What we found is that media buyers and planners do indeed feel like they're growing addicted to media, which experts say is a startling admission from a professional group charged with managing media commerce - though their actual media consumption patterns are not very different than those of consumers. At least not overall, that is.
Media agency executives reported spending an average of 7.38 hours daily with media during the average weekday, which was actually a tad less than the 7.47 hours reported by consumers. Where the big differences occurred was in the amount of time media planners and buyers spend with specific media versus consumers' time allocations. Consumers reported spending proportionately more time with TV, radio, and newspapers (both at home and at work) than agency media executives. But the agency executives reported significantly higher usage levels with online media and magazines.
Papper says it is interesting that the overall level of reported usage was comparable between consumers and members of the media buying trade, but he says both groups likely significantly underestimated the amount of time they actually spend with media.
In the Ball State study, for example, consumers reported spending only 4.8 hours each day with media when they participated in telephone surveys, but were directly observed to be spending about 11 hours each day with media. "There's no reason why media planners should be any different. They're human beings too," says Papper.
A more startling finding to come out of the MediaPost survey was the percentage of people - media professionals and consumers alike - who feel they are growing more "dependent" on media. Nearly two thirds (61 percent) of media planners/buyers and 47 percent of consumers cited such dependencies.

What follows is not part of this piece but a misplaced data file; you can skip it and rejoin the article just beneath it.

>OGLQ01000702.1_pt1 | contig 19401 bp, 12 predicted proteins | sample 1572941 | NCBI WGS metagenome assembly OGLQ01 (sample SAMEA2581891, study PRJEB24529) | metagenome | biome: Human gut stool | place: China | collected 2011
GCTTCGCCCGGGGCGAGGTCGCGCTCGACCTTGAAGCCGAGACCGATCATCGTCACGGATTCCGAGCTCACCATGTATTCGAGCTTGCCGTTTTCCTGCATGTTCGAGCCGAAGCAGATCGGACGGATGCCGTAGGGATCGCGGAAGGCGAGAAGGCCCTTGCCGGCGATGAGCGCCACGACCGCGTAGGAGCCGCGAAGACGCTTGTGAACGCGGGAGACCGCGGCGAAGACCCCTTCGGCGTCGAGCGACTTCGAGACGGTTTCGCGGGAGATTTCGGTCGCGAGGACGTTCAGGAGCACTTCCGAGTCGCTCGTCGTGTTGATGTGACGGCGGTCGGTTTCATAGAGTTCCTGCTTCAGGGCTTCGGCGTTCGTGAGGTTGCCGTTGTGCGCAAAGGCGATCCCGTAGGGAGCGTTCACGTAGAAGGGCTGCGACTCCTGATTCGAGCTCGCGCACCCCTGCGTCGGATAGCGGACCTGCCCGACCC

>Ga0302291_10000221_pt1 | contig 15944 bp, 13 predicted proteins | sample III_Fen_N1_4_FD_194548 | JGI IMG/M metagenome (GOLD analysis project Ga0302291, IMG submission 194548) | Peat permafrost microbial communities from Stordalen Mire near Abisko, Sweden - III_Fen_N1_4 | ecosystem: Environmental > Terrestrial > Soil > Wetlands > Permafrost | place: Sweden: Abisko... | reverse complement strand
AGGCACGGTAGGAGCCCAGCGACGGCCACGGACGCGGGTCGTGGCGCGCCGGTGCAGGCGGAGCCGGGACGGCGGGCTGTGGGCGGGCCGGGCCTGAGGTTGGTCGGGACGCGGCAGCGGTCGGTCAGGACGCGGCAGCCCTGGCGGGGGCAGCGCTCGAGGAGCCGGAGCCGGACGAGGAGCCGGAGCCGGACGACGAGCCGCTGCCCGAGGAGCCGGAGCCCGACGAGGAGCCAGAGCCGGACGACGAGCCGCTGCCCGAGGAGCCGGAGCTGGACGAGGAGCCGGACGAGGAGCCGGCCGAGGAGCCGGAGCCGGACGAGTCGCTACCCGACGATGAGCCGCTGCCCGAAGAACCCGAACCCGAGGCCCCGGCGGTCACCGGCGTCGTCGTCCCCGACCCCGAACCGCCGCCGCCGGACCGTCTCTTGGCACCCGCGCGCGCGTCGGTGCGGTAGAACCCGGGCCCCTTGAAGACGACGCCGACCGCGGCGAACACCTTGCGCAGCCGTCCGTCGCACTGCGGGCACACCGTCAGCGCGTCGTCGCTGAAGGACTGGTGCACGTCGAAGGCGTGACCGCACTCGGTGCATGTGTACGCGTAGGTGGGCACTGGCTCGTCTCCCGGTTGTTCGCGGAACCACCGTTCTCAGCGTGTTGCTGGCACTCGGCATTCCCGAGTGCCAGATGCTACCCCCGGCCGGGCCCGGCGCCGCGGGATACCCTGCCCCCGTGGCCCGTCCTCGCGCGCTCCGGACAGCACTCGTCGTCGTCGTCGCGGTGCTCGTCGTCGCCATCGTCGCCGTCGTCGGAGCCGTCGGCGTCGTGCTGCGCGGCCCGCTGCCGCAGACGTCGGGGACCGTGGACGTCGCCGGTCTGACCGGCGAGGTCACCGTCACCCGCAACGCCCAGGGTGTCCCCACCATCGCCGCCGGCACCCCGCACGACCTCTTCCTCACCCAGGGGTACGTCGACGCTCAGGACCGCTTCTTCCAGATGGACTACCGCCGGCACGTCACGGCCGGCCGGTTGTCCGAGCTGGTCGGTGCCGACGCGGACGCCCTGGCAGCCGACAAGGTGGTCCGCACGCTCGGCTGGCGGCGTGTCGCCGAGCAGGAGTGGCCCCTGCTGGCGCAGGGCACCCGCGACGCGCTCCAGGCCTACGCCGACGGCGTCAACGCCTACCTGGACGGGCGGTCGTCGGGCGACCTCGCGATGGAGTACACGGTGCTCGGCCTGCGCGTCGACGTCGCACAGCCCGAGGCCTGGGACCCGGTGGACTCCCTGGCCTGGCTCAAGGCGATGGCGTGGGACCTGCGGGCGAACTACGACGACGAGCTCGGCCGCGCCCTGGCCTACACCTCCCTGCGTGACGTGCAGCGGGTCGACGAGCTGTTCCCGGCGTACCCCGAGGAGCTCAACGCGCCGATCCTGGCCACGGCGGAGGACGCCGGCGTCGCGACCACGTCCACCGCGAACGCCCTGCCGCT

Nearly a third (29 percent) of the media professionals said they felt "overwhelmed" by media, while 24 percent said media was "crowding out" other important things in their lives, including family (20 percent), friends (22 percent), work (9 percent), recreation (34 percent), and even sleep (36 percent). The biggest casualty, cited by 46 percent of planners/buyers, was "quiet time."
Clearly, media pros and consumers alike are feeling stressed about the amount of media they consume, but some insiders don't think that's necessarily a bad thing.
"Everybody is overwhelmed by media, but in a way, it's a good sign that the people who are making the decisions are just as overwhelmed as the people who we are trying to reach. It means we can relate to them. We're not losing touch," says Charlie Rutman, president of Carat USA.
"It's a problem," says Jane Lacher, vice president-director of research and consumer context planning at MediaVest. "But it's what I call a high-class problem. We have so much access to so many wonderful things that we tend to denigrate them."
While part of the denigration of media may be deserved, Lacher points out that it also has a lot of socially positive effects that actually create new bonds and foster communication between people.
"It's not all a negative. There's the positive aspect too," she says, citing research MediaVest conducted that found college kids were creating "huge parties" to get together and watch the cult Food Network TV show "Iron Chef."
"There was this group of young people who were using it as an opportunity to get together and socialize," she notes.